The pair pleaded guilty to being present at an animal fight and causing unnecessary suffering to a ferret and a rat. Varey also faced an additional charge of breaching his disqualification order after two dogs were found at his home.
Speaking about this case RSPCA special investigation officer Jason Bowles said: “We were alerted to a really disturbing video that had been posted on Varey’s Facebook page,”
“In the video, a pet ferret is pitched against a wild rat in a hutch and they are urged to fight. The men are clearly encouraging the animals to fight and are shouting at the ferret, willing it on to attack the rat.
“The rat is frantically trying to escape, climbing the bars of the hutch and looking for a way out.
“The men tip and shake the hutch to try to encourage the animals to fight. There are a few clashes but generally the terrified animals cower in separate corners.
“In the video, one of the men can be heard shouting at the rat: ‘That’s disgusting, I hate them, f***ing rodent b***ards.
“We launched an investigation into the video once it had been brought to our attention but never found the rat or the ferret so, sadly, we don’t know what happened to them.
“However, we will not stand for this sort of disgusting behaviour and cruelty towards animals. We hope this case serves to show that we take online videos showing cruelty to animals very seriously and, where offences have been committed, we will take appropriate action.”
“In 2014, Mr Varey was disqualified from keeping animals for 10 years, having been convicted of animal fighting offences under the Animal Welfare Act,” SOU inspector Chris Heyworth said. “That ban is still in place.
“He came to our attention again after Cumbria Police were called to a field to reports of two men – one of whom was Mr Varey – stuck in the mud in their vehicle. They were arrested on suspicion of offences under the Deer Act 1991 and a mobile phone was seized.
“Material from that phone was passed to Lancashire Police who were investigating wildlife crime offences with RSPCA inspectors. Photos, video and texts on the phone suggested the men were still involved in wildlife crimes and, therefore, a warrant was executed at a property in Colne, Lancashire, on 28 September.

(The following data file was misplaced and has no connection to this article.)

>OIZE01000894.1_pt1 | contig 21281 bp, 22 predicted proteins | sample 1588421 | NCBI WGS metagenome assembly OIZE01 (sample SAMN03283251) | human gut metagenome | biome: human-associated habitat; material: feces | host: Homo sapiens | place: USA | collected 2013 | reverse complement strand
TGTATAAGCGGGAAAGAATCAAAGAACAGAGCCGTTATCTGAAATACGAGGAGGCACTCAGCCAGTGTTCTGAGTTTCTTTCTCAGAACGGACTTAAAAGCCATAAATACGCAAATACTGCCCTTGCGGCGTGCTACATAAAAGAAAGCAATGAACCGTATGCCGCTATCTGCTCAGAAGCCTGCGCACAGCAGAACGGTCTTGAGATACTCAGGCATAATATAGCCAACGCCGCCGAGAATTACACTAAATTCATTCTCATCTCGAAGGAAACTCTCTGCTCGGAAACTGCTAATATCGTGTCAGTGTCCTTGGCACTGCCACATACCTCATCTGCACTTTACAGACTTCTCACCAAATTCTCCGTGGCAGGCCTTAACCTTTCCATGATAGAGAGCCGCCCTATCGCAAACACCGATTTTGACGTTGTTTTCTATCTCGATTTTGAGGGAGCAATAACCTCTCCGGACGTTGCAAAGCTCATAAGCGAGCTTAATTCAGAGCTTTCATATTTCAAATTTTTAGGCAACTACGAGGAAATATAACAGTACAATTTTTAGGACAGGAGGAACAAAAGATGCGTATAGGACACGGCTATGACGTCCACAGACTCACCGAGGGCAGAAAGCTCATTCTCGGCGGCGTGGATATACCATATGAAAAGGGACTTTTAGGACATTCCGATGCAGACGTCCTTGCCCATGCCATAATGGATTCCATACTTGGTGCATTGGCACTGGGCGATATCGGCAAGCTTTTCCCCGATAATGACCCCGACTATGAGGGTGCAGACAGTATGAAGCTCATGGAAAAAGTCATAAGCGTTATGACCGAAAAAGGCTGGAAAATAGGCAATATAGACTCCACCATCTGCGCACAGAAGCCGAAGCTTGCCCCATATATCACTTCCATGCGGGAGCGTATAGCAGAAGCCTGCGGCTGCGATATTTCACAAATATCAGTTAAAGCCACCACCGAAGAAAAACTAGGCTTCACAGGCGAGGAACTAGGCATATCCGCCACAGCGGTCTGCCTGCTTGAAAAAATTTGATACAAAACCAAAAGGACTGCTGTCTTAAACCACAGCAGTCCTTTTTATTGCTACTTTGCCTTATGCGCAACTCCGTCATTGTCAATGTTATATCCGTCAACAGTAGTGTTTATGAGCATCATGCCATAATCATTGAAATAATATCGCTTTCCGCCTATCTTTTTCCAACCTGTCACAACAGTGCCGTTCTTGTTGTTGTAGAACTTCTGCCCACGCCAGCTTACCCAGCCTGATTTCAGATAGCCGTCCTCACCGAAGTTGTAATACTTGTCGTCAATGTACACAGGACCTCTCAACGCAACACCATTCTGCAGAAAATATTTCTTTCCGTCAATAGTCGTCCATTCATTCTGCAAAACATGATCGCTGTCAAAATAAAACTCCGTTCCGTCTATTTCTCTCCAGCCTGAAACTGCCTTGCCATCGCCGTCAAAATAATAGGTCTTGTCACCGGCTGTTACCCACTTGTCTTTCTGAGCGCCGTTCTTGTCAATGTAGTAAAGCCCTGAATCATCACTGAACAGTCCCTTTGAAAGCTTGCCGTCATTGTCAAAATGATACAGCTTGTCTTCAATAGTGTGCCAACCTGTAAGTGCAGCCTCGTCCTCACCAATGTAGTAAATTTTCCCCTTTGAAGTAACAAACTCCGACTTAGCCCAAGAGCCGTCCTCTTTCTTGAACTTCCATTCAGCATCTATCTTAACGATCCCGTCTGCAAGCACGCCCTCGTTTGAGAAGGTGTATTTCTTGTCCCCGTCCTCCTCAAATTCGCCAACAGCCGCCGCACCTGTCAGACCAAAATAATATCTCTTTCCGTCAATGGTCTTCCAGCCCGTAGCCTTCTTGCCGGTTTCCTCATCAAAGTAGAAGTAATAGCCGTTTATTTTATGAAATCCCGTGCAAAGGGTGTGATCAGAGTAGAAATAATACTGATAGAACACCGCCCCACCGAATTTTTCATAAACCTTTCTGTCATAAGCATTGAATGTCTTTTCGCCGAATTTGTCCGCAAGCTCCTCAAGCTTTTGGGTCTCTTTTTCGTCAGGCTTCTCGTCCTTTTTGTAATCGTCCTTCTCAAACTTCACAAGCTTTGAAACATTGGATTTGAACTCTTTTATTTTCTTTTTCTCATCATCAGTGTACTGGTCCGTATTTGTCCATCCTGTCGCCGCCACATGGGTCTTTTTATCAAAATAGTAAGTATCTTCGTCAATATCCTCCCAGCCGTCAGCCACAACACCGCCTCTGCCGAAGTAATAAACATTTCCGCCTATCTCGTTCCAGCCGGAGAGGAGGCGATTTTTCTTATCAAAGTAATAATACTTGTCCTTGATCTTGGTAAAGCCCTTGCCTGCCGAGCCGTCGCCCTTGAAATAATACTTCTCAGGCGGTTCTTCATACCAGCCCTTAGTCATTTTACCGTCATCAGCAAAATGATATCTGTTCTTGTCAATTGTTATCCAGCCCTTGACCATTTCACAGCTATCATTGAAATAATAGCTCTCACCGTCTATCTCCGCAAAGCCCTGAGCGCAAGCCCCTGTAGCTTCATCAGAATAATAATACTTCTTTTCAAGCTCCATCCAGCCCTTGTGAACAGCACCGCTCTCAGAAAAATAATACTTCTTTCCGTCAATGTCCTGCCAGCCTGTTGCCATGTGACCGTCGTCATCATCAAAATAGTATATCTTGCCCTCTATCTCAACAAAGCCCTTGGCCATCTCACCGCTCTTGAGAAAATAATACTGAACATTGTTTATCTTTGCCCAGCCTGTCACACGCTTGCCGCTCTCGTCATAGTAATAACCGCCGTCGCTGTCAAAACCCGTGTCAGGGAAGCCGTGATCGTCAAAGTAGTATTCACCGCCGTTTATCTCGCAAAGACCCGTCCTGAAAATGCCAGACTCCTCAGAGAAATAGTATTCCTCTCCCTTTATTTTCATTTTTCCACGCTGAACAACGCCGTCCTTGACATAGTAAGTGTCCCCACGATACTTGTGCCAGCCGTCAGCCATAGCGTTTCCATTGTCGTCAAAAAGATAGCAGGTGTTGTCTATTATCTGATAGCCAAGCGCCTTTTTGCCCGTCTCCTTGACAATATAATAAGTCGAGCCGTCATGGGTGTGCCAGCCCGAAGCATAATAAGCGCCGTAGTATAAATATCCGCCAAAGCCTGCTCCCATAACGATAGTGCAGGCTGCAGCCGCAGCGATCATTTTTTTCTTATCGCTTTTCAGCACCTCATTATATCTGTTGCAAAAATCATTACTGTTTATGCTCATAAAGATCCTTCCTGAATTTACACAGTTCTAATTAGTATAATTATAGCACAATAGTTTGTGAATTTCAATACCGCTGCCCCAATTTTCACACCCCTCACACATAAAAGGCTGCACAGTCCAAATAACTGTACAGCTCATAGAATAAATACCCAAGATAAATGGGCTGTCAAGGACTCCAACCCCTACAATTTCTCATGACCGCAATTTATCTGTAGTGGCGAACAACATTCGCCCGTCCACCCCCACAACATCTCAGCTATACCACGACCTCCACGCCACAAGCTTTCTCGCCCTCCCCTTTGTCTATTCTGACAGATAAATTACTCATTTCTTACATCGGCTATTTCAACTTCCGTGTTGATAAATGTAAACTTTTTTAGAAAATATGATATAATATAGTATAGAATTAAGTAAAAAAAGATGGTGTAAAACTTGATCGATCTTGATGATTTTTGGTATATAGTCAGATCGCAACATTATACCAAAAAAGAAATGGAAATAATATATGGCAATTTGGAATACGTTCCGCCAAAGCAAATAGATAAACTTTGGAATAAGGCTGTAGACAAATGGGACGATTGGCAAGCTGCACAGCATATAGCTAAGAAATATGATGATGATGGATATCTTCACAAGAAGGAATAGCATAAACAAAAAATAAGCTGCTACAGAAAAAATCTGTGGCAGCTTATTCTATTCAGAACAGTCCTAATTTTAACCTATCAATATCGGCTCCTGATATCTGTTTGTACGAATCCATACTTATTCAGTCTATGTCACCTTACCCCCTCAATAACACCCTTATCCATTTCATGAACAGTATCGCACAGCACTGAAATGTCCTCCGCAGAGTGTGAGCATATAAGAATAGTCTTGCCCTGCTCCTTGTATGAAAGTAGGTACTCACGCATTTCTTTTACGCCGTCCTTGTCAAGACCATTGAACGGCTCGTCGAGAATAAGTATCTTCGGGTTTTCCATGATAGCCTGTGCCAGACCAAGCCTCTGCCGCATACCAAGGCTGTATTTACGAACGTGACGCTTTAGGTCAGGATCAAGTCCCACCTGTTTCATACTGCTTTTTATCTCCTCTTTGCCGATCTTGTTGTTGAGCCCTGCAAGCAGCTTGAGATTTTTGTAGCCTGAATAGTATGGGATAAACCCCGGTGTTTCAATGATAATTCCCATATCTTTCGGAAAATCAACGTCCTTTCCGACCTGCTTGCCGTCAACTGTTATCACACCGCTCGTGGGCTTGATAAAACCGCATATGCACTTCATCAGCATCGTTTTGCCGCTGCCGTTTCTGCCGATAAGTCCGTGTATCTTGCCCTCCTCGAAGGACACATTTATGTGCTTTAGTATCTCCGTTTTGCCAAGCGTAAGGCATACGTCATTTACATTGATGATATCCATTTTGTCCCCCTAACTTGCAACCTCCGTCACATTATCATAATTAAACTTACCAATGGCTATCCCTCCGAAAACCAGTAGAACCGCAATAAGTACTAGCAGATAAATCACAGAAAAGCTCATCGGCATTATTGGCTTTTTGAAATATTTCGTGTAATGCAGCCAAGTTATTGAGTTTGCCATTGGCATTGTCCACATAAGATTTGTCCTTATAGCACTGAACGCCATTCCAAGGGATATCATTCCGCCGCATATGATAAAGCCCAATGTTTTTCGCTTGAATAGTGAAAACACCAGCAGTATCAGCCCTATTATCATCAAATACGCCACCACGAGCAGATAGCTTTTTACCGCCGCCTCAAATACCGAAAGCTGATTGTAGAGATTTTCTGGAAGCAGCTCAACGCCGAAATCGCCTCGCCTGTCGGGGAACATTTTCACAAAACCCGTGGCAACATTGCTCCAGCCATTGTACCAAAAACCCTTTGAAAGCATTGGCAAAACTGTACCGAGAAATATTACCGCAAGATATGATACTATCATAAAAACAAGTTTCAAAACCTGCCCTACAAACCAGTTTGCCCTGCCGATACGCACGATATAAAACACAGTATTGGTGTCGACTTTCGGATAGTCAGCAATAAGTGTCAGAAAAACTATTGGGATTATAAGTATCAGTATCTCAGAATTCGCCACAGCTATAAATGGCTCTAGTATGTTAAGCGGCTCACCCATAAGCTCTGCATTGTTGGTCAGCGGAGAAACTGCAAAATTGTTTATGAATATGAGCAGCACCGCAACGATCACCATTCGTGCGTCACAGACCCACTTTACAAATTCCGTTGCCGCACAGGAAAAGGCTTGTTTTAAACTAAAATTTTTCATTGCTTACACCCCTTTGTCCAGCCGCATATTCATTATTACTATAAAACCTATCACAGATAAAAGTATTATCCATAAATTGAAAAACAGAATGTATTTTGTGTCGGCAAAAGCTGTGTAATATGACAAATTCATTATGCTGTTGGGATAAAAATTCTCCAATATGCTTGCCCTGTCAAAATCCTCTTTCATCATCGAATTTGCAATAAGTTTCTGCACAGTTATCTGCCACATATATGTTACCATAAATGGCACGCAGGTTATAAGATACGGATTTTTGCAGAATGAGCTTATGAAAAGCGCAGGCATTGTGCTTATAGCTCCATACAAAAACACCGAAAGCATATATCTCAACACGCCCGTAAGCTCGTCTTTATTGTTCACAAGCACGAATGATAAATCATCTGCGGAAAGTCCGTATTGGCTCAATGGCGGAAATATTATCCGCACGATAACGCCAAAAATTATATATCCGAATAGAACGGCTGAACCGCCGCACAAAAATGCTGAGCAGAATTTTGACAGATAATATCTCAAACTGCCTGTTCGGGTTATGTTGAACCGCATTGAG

“Despite his ban, we found two dogs – both lurcher types – at the property. One of the dogs belonged to someone else but one was quite clearly his. We also found lots of evidence on a phone that showed he was participating in the keeping of dogs.”
The dog – called Nell – was seized and placed into RSPCA care.
Sgt Damian Pemberton, Lancashire Constabulary’s Rural Policing, Wildlife and Heritage Crime co-ordinator, said: “This sentence is testimony to the hard work of our rural officers who are committed to putting an end to the unnecessary suffering of animals.
“Those who mistreat animals and take part in these types of cruel activities will be tracked down and brought to justice.
“Josh Varey is a well-known animal abuser with previous convictions for animal cruelty.
“His conviction and sentence sends a clear message that animal cruelty will not be tolerated and our dedicated rural officers will work hard to bring those responsible to justice.”
Sentencing: Varey was given a 16-week jail term, suspended for two years; ordered to carry out 100 hours of unpaid work and pay £250 in costs. He was also disqualified from keeping all animals for 15 years (expires March 2033).
Lewin was given a 12-month community order with a rehabilitation requirement.